"Legislative intent and enforceable state statute are two different things," Holmes said. "Attorney General McKenna, the governor's office, and the lawyers in my office all agree that there is nothing in that statement of legislative intent, while [it's] disturbing to citizens in Seattle ... that [provides] for it to be carried out. That would require the city to agree to those responsibilities, and it's not doing so, or for the state legislature to take further action."

The resolution doesn't delay the tunnel; it merely puts off the signing of contracts between the city and state until next year.

Explicitly, it says:
Section 1. Subject to requisite environmental review... the City Council intends to authorize the agreements attached as Attachments 1, 2, and 3 to this Resolution [the city's three agreements with the state] if the State awards a contract consistent with the Draft Design-Build Contract and can complete all elements of WSDOT's Program within the Program budget.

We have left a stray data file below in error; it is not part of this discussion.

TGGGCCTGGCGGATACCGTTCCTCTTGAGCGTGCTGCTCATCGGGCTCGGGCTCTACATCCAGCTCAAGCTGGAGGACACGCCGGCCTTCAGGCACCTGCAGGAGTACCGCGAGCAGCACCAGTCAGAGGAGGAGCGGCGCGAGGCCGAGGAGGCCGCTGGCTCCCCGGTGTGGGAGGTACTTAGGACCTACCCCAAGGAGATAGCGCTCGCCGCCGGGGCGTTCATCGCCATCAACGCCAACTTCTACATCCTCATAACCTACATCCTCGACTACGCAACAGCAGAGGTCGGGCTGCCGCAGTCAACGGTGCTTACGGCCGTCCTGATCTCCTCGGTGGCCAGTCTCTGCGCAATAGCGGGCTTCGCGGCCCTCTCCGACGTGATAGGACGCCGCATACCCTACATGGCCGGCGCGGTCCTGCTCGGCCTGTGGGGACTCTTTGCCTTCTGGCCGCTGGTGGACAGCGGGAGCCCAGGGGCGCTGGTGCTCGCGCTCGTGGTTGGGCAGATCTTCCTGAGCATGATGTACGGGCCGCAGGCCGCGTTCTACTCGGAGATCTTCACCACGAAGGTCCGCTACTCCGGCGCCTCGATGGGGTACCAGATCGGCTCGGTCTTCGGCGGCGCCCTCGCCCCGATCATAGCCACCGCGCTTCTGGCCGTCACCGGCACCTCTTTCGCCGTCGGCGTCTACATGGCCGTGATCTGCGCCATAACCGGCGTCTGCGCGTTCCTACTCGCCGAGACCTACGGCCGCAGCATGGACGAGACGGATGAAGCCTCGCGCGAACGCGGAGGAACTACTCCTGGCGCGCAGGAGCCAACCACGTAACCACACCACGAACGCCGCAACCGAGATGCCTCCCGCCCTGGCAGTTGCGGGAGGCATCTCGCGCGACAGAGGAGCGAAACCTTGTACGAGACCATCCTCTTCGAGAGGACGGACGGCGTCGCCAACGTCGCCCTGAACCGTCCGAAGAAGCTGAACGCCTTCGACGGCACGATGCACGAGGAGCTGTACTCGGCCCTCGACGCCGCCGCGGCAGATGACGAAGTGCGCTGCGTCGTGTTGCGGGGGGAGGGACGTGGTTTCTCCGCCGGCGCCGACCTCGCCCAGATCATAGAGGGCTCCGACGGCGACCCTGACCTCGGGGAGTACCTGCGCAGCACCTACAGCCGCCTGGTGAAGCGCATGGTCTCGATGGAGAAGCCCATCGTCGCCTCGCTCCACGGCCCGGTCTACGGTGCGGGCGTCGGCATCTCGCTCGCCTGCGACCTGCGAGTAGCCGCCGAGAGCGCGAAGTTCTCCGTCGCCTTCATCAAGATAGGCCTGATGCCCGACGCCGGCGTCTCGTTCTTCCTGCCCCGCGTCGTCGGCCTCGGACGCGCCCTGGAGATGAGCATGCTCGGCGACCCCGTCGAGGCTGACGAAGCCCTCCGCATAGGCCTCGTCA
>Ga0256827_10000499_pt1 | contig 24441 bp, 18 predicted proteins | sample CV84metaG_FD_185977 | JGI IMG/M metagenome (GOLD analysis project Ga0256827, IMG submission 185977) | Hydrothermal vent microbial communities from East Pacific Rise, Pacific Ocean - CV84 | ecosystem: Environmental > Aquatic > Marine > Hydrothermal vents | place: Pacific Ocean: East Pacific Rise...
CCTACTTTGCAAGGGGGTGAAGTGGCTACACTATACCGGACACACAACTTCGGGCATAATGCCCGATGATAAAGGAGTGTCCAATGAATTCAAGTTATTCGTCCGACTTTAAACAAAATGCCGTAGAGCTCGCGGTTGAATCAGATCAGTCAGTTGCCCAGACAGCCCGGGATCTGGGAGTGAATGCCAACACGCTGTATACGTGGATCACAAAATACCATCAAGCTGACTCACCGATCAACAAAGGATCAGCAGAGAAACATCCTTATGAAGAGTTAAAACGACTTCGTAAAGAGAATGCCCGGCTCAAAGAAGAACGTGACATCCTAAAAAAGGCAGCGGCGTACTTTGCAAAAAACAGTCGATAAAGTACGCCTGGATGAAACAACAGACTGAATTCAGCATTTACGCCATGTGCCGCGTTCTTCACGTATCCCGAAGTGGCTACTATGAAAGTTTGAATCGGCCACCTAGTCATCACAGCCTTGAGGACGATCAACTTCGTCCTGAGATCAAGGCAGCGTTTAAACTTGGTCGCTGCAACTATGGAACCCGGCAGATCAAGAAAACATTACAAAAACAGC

Section 2. It is the City's policy that the State is solely responsible for all costs, including any cost overruns, relating to implementing WSDOT's Program.

Section 3. It is the City's policy that in no event shall the City or any Seattle-area property owners be specially required by the State to pay for costs or any cost overruns related to implementing WSDOT's Program.

The council will discuss the resolution further at the viaduct oversight committee meeting at 2:30 this afternoon. According to Don Stark, a lobbyist for tunnel proponents, as many as 100 tunnel supporters will be on hand to comment.

Mayor Mike McGinn "will be commenting later today" on whether he intends to sign the resolution, his spokesman, Aaron Pickus, says. The resolution does not require the mayor's signature.